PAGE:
Dr. Bruce Herbert is Professor of Geology and currently serves as the Director of the Office of Scholarly Communications in the Sterling C. Evans library At Texas A&M University. As Director of OSC, Dr. Herbert is responsible for strengthening the Library’s efforts in scholarly communications and open access through engagement and collaboration with the faculty across campus at Texas A&M University.
Dr. Herbert’s scientific research explores questions concerning biogeochemical processes that mediate the interactions between human society and ecosystems, including the fate and bioavailability of contaminants, natural and human perturbations of nutrient and organic carbon, and human impacts on ecosystem functioning. In addition, Dr. Herbert is actively pursuing research that characterizes human understanding of complex earth systems; the professional development of future faculty and teachers; and the design of tertiary educational programs that promote learning for all students, develop synergy between educational and research activities, and address major societal issues. Dr. Herbert has served as the Associate Director of Geosciences in the NSF-supported Information Technology in Science (ITS) Center for Learning and Teaching at Texas A&M University, the principal investigator of the NSF Teacher Professional Continuum program entitled Professional Learning Community Model for Alternative Pathways in Teaching Science and Mathematics, PLC–MAP, and co-PI of the NSF-sponsored CIRTL Network - Shaping, Connecting, and Supporting the Future National STEM Faculty.
Dr. Howell received his Ph.D. in Transcultural German Studies from the University of Arizona in 2017, and currently serves as an Instructional Assistant Professor of German in the Department of International Studies at Texas A&M University. His research focuses primarily on cultural memory studies, nineteenth-century German travel literature, and the interaction between literature and the modern environmental movement. He wrote his dissertation on the Prussian scientist Alexander von Humboldt and transcultural memory, and his research has appeared in peer-reviewed publications, such as the German Studies Review.
Dr. Michelle Meyer is Director of the Hazard Reduction & Recovery Center in the College of Architecture at Texas A&M University and a faculty member in the Landscape Architecture and Urban Planning Department. She teaches graduate and undergraduate courses in urban planning, interdisciplinary hazard mitigation and disaster recovery, and research methods. Her research focuses on societal response and recovery to natural and technological hazards and disasters, including social capital, social networks, volunteering, nonprofits and philanthropy, social media, and social inequality and vulnerability. She has received over $2.7 million in external research funding from the National Science Foundation, the National Academies of Sciences, Engineering, and Medicine, and the American Planning Association. She has written 20 peer-reviewed journal articles, 13 book chapters, 24 public reports and co-authored 1 book. She was an invited speaker in the National Science Foundation Directorate for Social, Behavioral, and Economic Sciences Distinguished Lecture Series 2019-2020. She has held 2 national early-career research fellowships and is a mentor for the Next Generation of Hazard and Disaster Scholars program funded by NSF. Dr. Meyer has advised over 10 graduate students and 20 undergraduate research assistants or theses. She received her Ph.D. in Sociology from Colorado State University in 2013, and BA in Sociology from Murray State.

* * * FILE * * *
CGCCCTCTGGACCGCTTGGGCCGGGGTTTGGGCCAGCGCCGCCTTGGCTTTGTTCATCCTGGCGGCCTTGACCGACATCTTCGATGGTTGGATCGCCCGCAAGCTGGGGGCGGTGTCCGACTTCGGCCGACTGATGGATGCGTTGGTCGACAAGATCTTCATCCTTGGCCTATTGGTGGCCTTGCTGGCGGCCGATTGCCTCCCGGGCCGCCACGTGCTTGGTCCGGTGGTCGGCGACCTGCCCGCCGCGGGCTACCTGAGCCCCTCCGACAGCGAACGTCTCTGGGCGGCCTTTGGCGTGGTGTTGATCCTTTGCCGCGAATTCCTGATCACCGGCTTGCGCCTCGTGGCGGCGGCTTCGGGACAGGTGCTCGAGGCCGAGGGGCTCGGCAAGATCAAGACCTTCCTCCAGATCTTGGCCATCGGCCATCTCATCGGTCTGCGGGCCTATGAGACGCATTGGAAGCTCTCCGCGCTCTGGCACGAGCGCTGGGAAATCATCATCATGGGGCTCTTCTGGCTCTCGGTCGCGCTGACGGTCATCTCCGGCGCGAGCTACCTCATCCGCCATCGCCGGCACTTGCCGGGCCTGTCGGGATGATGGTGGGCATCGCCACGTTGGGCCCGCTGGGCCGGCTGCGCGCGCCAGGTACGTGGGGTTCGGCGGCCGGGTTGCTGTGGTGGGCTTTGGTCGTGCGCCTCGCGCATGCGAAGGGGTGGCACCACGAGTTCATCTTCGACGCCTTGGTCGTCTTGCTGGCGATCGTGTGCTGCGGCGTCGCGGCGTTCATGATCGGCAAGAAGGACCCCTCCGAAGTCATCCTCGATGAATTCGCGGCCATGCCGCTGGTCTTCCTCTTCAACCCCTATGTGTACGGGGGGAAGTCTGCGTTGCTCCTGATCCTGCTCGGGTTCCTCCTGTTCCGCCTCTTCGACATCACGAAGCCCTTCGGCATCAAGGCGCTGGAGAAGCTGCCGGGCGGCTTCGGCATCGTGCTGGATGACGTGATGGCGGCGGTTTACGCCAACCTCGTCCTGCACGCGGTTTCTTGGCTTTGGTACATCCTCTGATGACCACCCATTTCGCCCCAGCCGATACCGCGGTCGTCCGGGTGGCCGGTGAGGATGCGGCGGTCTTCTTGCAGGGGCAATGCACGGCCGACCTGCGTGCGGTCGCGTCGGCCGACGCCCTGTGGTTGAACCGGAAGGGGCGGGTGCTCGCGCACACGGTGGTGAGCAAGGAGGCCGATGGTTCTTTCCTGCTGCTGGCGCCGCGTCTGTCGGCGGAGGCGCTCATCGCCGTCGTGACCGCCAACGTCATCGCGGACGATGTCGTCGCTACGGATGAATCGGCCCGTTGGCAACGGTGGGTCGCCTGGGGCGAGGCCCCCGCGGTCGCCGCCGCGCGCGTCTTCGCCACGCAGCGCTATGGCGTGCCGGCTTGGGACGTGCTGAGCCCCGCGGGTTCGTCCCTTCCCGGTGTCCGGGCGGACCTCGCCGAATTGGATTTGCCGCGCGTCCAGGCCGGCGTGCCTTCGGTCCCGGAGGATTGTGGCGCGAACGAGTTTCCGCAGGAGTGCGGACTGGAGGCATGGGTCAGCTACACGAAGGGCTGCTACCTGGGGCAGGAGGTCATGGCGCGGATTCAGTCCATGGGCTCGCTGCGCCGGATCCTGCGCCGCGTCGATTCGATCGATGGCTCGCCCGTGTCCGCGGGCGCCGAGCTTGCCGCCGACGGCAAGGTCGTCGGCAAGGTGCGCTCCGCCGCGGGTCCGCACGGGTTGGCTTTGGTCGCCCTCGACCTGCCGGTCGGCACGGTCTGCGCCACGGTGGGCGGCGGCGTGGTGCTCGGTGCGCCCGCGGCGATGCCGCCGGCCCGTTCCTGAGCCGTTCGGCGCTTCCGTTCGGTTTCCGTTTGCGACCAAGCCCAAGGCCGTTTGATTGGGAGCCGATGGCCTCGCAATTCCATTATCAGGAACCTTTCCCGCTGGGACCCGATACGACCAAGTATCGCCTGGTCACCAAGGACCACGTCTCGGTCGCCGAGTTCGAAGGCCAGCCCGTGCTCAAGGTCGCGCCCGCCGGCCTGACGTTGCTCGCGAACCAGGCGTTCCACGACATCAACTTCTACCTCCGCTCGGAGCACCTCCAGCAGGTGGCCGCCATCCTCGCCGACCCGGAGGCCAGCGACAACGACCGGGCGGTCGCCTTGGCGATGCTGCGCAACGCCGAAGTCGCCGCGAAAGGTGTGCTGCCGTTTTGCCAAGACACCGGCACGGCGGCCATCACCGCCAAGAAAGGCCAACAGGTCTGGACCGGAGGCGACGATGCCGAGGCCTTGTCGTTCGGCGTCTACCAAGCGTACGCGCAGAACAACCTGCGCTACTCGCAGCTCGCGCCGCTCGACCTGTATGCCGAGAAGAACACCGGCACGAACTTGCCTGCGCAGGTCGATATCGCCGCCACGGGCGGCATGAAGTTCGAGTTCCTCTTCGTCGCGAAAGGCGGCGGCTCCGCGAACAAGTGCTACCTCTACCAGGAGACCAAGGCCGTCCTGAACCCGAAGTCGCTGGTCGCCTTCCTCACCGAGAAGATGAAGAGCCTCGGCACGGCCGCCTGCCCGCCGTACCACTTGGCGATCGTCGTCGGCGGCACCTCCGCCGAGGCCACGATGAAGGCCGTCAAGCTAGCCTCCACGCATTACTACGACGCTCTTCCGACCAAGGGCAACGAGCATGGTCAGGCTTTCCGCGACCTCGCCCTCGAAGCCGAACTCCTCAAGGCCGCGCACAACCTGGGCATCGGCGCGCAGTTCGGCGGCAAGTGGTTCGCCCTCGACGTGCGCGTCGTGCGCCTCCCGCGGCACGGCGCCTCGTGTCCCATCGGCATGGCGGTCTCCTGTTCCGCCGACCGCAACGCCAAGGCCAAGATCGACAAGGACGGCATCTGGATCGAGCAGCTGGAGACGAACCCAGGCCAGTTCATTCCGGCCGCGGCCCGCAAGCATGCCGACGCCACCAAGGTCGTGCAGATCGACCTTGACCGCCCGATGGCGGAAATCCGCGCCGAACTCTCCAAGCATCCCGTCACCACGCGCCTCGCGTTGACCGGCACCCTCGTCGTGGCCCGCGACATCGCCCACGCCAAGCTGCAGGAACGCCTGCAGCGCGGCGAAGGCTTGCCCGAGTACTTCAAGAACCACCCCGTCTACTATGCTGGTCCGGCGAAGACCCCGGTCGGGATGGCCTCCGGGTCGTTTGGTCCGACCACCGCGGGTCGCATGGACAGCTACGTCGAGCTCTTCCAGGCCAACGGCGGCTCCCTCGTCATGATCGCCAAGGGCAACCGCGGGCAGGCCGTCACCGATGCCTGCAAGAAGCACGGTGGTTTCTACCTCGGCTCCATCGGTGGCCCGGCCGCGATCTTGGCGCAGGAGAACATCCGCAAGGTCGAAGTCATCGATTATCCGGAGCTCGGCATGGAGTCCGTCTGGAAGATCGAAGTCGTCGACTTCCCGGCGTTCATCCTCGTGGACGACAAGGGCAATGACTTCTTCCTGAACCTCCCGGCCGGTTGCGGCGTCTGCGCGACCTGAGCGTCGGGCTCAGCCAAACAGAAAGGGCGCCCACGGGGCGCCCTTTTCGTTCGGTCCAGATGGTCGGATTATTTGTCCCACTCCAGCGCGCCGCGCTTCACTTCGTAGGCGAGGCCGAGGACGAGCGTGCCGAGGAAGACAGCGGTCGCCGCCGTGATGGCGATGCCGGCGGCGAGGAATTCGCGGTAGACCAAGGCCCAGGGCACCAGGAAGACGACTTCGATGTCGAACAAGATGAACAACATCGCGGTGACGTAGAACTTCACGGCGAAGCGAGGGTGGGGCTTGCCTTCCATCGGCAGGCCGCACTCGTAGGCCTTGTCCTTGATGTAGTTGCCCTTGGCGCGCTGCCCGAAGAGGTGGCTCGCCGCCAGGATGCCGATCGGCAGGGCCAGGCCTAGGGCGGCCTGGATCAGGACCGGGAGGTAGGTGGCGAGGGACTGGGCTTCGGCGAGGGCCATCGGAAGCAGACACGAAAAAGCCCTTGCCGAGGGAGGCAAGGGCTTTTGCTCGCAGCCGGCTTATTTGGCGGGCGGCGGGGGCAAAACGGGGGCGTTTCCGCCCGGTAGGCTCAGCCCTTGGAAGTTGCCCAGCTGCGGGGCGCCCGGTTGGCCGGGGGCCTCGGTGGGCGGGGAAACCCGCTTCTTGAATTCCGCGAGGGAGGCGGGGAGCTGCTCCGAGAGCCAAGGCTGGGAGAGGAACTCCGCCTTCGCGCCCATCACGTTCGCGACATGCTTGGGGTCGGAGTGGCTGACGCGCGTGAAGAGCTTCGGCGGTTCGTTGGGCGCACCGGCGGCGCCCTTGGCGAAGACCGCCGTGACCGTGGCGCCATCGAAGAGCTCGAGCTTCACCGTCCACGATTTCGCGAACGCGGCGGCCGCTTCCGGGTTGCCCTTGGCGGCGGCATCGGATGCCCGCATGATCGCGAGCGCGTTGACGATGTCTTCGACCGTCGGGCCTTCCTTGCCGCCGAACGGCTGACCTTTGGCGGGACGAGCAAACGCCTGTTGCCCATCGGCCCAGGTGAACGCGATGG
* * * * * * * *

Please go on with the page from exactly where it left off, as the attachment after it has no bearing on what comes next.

Clare Palmer is the George T. and Gladys H. Abell Professor of Liberal Arts and Professor of Philosophy. She is the author or co-author of four books, including Animal Ethics in Context (New York: Columbia University Press 2010), and has edited or co-edited a number of collections, including Linking Ecology and Ethics for a Changing World (Springer, 2014). She is also the author or co-author of more than 100 other publications, in journals ranging from the Journal of Applied Philosophy to The Veterinary Record and Trends in Ecology and Evolution. Along with four co-authors from several disciplines, she is currently working on a book project, Wildlife Ethics, contracted to Wiley-Blackwell. She was the founding editor of the journal Worldviews: Environment, Culture, Religion (Brill Academic Press) and held the position of President of the International Society for Environmental Ethics from 2007-2010. She was co-PI on the NSF grant Genomics and Society from 2012-2016 and served from 2017-2019 on a National Academies of Science, Engineering and Medicine committee on the potential for biotechnology to address forest health; this committee’s consensus report was published in 2019. She is an Associate Editor for the new British Ecological Society journal People and Nature, and she serves on the editorial board of a number of journals, including Environmental Values, The Journal of Agricultural and Environmental Ethics and Environmental Humanities.
Robin Veldman is an assistant professor of Religious Studies at Texas A&M University. Broadly speaking, her work examines how religions shape attitudes toward the natural world, including whether they encourage or discourage environmentally sustainable attitudes and behavior. Her book The Gospel of Climate Skepticism: Why Evangelical Christians Oppose Action on Climate Change (UC Press 2019) argues that American evangelicals' relatively high levels of skepticism should be understood as the product of theology, subcultural identity concerns and partisan commitments. She is currently at work on a new project examining the intersection of right-wing religious nationalism and anti-environmentalism.